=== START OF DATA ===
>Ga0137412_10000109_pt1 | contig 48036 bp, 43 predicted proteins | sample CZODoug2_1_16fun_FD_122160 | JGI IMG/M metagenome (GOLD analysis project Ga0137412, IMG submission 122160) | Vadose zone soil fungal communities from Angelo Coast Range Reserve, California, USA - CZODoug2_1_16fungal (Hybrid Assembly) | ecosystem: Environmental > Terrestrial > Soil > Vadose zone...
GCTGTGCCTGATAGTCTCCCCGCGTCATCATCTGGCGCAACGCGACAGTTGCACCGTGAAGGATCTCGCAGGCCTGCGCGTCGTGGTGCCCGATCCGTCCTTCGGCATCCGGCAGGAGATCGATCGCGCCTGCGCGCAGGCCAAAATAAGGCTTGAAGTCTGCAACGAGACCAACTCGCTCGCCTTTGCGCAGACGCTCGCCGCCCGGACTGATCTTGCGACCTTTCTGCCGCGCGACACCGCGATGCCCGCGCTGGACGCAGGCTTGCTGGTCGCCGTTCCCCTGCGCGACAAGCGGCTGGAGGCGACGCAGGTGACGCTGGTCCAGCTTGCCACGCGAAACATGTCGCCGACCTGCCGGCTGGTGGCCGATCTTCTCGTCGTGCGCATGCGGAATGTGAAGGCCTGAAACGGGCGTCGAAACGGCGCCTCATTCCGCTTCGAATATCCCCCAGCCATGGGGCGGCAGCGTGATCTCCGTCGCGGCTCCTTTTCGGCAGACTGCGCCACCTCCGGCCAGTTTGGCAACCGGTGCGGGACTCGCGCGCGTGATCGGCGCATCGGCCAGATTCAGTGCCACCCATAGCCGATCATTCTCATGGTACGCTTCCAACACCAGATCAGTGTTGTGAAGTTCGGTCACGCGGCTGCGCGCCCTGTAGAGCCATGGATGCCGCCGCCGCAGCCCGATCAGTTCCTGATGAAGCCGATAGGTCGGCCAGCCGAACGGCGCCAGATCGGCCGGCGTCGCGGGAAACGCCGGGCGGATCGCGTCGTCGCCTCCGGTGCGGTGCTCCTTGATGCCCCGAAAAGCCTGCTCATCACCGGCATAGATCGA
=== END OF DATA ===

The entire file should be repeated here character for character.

>Ga0137412_10000109_pt1 | contig 48036 bp, 43 predicted proteins | sample CZODoug2_1_16fun_FD_122160 | JGI IMG/M metagenome (GOLD analysis project Ga0137412, IMG submission 122160) | Vadose zone soil fungal communities from Angelo Coast Range Reserve, California, USA - CZODoug2_1_16fungal (Hybrid Assembly) | ecosystem: Environmental > Terrestrial > Soil > Vadose zone...
GCTGTGCCTGATAGTCTCCCCGCGTCATCATCTGGCGCAACGCGACAGTTGCACCGTGAAGGATCTCGCAGGCCTGCGCGTCGTGGTGCCCGATCCGTCCTTCGGCATCCGGCAGGAGATCGATCGCGCCTGCGCGCAGGCCAAAATAAGGCTTGAAGTCTGCAACGAGACCAACTCGCTCGCCTTTGCGCAGACGCTCGCCGCCCGGACTGATCTTGCGACCTTTCTGCCGCGCGACACCGCGATGCCCGCGCTGGACGCAGGCTTGCTGGTCGCCGTTCCCCTGCGCGACAAGCGGCTGGAGGCGACGCAGGTGACGCTGGTCCAGCTTGCCACGCGAAACATGTCGCCGACCTGCCGGCTGGTGGCCGATCTTCTCGTCGTGCGCATGCGGAATGTGAAGGCCTGAAACGGGCGTCGAAACGGCGCCTCATTCCGCTTCGAATATCCCCCAGCCATGGGGCGGCAGCGTGATCTCCGTCGCGGCTCCTTTTCGGCAGACTGCGCCACCTCCGGCCAGTTTGGCAACCGGTGCGGGACTCGCGCGCGTGATCGGCGCATCGGCCAGATTCAGTGCCACCCATAGCCGATCATTCTCATGGTACGCTTCCAACACCAGATCAGTGTTGTGAAGTTCGGTCACGCGGCTGCGCGCCCTGTAGAGCCATGGATGCCGCCGCCGCAGCCCGATCAGTTCCTGATGAAGCCGATAGGTCGGCCAGCCGAACGGCGCCAGATCGGCCGGCGTCGCGGGAAACGCCGGGCGGATCGCGTCGTCGCCTCCGGTGCGGTGCTCCTTGATGCCCCGAAAAGCCTGCTCATCACCGGCATAGATCGA